One of the most widely-revered thinkers of the 20th century is a man by the name of Clive Staples Lewis. I have personally met humans from a variety of Christian denominations and world religions who enthusiastically embrace and enjoy his work.

I marvel at this. Because Clive Lewis is not a man who avoids controversial topics; he’s not afraid to plunge into the provocative and unpopular points of Christianity …and yet somehow he remains amongst the most pervasively celebrated and cherished authors to have ever lived. I think the reason for this is owing to a blend of genuine humility, the art of analogy, and the craft of story-telling. The fullness of time invasion, life, work, death, resurrection, and ascension of the incarnate Word compels us to appreciate the sturdy and balanced blend of humility, imagination, and boldness wherever we encounter it.

This sturdy and balanced blend of humility, imagination, and boldness is what permits a person to proceed with maturity into the something unpopular remaining to be dealt with.

Here is one example of Clive’s work in this department:

Something else, even more unpopular, remains to be dealt with. Christian wives promise to obey their husbands. In Christian marriage the man is said to be the “head.” Two questions obviously arise here, (1) Why should there be a head at all -why not equality? (2) Why should it be the man?

(1) The need for some head follows from the idea that marriage is permanent. Of course, as long as the husband and wife are agreed, no question of a head need arise; and we may hope that this will be the normal state of affairs in a Christian marriage. But when there is a real disagreement, what is to happen? Talk it over, of course; but I am assuming they have done that and still failed to reach agreement What do they do next? They cannot decide by a majority vote, for in a council of two there can be no majority. Surely, only one or other of two things can happen: either they must separate and go their own ways or else one or other of them must have a casting vote. If marriage is permanent, one or other party must, in the last resort, have the power of deciding the family policy. You cannot have a permanent association without a constitution.

(2) If there must be a head, why the man? Well, firstly, is there any very serious wish that it should be the woman? As I have said, I am not married myself, but as far as 1 can see, even a woman who wants to be the head of her own house does not usually admire the same state of things when she finds it going on next door. She is much more likely to say “Poor Mr. X! Why he allows that appalling woman to boss him about the way she does is more than I can imagine.” I do not think she is even very flattered if anyone mentions the fact of her own “headship.” There must be something unnatural about the rule of wives over husbands, because the wives themselves are half ashamed of it and despise the husbands whom they rule. But there is also another reason; and here I speak quite frankly as a bachelor, because it is a reason you can see from outside even better than from inside. The relations of the family to the outer world-what might be called its foreign policy-must depend, in the last resort, upon the man, because he always ought to be, and usually is, much more just to the outsiders. A woman is primarily fighting for her own children and husband against the rest of the world. Naturally, almost, in a sense, rightly, their claims override, for her, all other claims. She is the special trustee of their interests. The function of the husband is to see that this natural preference of hers is not given its head. He has the last word in order to protect other people from the intense family patriotism of the wife. If anyone doubts this, let me ask a simple question. If your dog has bitten the child next door, or if your child has hurt the dog next door, which would you sooner have to deal with, the master of that house or the mistress? Or, if you are a married woman, let me ask you this question. Much as you admire your husband, would you not say that his chief failing is his tendency not to stick up for his rights and yours against the neighbours as vigorously as you would like? A bit of an Appeaser?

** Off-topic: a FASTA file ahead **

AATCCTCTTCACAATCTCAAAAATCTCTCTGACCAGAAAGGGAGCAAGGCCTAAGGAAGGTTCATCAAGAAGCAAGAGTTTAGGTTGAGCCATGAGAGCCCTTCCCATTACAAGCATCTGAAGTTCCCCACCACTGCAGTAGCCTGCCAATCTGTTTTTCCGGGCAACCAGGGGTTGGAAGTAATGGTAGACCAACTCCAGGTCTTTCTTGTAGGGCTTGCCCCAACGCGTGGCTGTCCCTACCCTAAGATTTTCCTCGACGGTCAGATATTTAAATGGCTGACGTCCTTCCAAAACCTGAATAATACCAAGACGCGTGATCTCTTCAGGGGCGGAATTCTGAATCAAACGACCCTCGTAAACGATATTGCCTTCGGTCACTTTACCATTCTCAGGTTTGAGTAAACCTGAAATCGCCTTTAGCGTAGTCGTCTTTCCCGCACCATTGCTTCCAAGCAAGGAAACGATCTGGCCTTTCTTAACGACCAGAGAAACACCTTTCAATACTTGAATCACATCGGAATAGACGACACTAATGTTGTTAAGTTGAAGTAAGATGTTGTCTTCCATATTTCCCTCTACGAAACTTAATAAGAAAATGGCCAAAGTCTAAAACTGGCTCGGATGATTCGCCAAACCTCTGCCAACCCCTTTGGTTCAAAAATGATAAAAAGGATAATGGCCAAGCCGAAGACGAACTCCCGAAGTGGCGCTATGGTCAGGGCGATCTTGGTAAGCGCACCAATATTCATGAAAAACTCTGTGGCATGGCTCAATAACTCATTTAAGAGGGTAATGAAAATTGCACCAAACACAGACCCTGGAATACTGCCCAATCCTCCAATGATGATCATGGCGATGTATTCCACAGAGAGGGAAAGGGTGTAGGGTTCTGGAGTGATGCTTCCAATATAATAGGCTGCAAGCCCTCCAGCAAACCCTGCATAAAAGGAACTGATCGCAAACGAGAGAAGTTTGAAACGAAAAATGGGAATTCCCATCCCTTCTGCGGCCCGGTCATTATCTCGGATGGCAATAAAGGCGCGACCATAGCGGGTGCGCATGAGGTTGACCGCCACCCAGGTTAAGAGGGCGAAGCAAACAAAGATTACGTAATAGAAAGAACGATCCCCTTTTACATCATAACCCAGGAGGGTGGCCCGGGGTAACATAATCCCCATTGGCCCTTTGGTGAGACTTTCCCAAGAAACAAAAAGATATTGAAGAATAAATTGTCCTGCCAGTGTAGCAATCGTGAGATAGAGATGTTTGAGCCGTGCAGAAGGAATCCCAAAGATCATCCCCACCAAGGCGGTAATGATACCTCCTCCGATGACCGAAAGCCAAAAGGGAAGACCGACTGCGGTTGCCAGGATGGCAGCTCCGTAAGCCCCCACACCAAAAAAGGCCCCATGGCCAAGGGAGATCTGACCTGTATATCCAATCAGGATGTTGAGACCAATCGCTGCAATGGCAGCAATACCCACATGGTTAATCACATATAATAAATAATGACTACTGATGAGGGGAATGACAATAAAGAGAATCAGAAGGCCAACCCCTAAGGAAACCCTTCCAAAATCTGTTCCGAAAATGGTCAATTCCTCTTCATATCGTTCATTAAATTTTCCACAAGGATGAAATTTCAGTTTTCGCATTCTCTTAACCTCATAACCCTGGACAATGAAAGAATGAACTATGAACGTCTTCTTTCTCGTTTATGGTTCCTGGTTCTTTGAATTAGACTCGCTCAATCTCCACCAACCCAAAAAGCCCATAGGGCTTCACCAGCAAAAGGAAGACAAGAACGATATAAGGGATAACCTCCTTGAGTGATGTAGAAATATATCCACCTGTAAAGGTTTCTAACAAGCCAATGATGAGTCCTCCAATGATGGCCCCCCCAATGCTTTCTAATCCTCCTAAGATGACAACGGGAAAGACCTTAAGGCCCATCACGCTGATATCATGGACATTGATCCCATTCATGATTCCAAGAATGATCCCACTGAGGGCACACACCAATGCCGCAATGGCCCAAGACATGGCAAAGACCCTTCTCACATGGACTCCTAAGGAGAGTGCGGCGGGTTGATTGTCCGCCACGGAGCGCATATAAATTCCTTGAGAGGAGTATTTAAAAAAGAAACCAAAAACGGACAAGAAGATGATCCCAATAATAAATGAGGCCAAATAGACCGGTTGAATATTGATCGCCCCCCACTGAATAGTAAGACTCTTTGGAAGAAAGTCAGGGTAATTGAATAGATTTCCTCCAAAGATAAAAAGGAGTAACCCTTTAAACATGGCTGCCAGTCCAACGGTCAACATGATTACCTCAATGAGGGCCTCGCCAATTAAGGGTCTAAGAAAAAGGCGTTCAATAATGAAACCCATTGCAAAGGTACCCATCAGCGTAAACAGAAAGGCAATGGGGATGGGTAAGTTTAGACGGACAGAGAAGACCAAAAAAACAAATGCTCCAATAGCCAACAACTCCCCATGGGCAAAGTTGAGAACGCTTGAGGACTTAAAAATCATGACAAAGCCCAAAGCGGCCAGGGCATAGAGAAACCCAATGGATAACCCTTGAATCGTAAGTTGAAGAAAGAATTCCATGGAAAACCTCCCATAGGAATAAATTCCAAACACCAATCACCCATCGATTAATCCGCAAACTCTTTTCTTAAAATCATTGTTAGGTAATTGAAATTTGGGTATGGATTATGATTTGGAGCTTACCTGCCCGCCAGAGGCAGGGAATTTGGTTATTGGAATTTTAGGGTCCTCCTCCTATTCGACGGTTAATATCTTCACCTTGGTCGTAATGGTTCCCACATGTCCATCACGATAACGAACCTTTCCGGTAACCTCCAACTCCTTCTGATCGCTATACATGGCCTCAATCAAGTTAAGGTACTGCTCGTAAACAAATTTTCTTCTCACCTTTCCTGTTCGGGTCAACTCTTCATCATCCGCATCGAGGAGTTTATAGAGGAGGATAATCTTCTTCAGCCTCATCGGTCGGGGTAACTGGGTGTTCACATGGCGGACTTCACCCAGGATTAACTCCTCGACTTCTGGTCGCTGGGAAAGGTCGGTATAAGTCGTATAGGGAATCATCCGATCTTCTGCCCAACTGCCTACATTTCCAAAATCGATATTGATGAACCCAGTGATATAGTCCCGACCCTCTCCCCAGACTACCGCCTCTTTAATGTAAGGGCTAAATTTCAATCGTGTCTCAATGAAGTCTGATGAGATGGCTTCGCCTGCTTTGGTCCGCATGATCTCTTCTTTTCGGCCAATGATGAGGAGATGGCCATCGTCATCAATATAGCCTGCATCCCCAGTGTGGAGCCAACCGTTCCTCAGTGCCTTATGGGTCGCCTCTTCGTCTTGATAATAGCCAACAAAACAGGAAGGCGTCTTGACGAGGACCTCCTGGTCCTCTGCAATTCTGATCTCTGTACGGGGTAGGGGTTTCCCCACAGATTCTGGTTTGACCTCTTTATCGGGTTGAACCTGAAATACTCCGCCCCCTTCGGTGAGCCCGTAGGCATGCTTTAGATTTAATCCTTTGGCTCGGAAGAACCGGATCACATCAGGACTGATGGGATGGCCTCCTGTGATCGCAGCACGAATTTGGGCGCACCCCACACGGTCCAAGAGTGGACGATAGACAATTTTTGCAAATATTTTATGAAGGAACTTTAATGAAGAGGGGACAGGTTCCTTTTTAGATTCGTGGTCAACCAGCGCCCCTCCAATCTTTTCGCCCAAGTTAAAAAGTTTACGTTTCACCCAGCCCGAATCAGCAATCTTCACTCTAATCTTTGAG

If you have a hankering to respond to Clive’s thoughts on this particular matter I encourage you to seek out a mature/humble human to dialogue with face-to-face about it. There are any number of unpopular somethings we could quote Lewis on, and I would invite all of us into healthy discourse on any and all of them. The main point of this post is simply to say, something unpopular remains to be dealt with, so let us beg God to brew in us a robust and balanced blend of humility, imagination, and boldness so that we can truly savor and enjoy the work that lies ahead.